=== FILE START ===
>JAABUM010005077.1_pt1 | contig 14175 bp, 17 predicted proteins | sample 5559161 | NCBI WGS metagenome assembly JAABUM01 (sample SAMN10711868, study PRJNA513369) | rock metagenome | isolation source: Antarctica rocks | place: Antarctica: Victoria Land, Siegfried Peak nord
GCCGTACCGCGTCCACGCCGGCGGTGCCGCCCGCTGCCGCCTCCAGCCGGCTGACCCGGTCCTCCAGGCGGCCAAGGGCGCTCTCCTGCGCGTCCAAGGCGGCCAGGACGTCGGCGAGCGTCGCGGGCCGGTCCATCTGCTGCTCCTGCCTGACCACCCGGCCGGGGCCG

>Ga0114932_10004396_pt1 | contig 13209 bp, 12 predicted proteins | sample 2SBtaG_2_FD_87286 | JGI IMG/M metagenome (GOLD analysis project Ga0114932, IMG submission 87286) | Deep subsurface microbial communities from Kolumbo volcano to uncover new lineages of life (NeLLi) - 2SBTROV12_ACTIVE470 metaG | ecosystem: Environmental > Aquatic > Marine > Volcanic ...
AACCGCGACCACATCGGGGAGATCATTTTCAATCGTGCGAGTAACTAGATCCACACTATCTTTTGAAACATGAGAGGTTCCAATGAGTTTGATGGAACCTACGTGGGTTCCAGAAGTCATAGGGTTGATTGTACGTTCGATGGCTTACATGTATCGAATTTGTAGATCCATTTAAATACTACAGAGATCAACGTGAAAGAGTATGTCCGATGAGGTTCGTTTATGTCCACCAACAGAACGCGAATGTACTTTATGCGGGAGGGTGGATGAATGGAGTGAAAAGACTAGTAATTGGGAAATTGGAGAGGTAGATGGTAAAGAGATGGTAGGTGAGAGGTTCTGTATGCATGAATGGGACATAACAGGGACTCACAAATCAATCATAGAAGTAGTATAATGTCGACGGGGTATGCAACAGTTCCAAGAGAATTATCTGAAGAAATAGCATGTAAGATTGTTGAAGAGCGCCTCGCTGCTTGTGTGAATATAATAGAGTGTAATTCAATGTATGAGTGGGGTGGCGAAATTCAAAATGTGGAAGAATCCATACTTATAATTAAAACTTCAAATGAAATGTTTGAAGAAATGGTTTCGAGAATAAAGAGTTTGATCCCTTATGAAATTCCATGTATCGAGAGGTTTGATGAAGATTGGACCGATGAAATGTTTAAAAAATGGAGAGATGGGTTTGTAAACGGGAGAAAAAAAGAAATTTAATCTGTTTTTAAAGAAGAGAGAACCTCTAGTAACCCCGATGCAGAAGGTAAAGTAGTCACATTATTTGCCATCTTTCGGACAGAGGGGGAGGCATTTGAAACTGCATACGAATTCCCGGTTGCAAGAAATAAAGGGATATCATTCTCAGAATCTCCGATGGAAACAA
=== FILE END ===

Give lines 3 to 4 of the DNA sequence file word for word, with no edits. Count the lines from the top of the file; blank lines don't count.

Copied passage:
>Ga0114932_10004396_pt1 | contig 13209 bp, 12 predicted proteins | sample 2SBtaG_2_FD_87286 | JGI IMG/M metagenome (GOLD analysis project Ga0114932, IMG submission 87286) | Deep subsurface microbial communities from Kolumbo volcano to uncover new lineages of life (NeLLi) - 2SBTROV12_ACTIVE470 metaG | ecosystem: Environmental > Aquatic > Marine > Volcanic ...
AACCGCGACCACATCGGGGAGATCATTTTCAATCGTGCGAGTAACTAGATCCACACTATCTTTTGAAACATGAGAGGTTCCAATGAGTTTGATGGAACCTACGTGGGTTCCAGAAGTCATAGGGTTGATTGTACGTTCGATGGCTTACATGTATCGAATTTGTAGATCCATTTAAATACTACAGAGATCAACGTGAAAGAGTATGTCCGATGAGGTTCGTTTATGTCCACCAACAGAACGCGAATGTACTTTATGCGGGAGGGTGGATGAATGGAGTGAAAAGACTAGTAATTGGGAAATTGGAGAGGTAGATGGTAAAGAGATGGTAGGTGAGAGGTTCTGTATGCATGAATGGGACATAACAGGGACTCACAAATCAATCATAGAAGTAGTATAATGTCGACGGGGTATGCAACAGTTCCAAGAGAATTATCTGAAGAAATAGCATGTAAGATTGTTGAAGAGCGCCTCGCTGCTTGTGTGAATATAATAGAGTGTAATTCAATGTATGAGTGGGGTGGCGAAATTCAAAATGTGGAAGAATCCATACTTATAATTAAAACTTCAAATGAAATGTTTGAAGAAATGGTTTCGAGAATAAAGAGTTTGATCCCTTATGAAATTCCATGTATCGAGAGGTTTGATGAAGATTGGACCGATGAAATGTTTAAAAAATGGAGAGATGGGTTTGTAAACGGGAGAAAAAAAGAAATTTAATCTGTTTTTAAAGAAGAGAGAACCTCTAGTAACCCCGATGCAGAAGGTAAAGTAGTCACATTATTTGCCATCTTTCGGACAGAGGGGGAGGCATTTGAAACTGCATACGAATTCCCGGTTGCAAGAAATAAAGGGATATCATTCTCAGAATCTCCGATGGAAACAA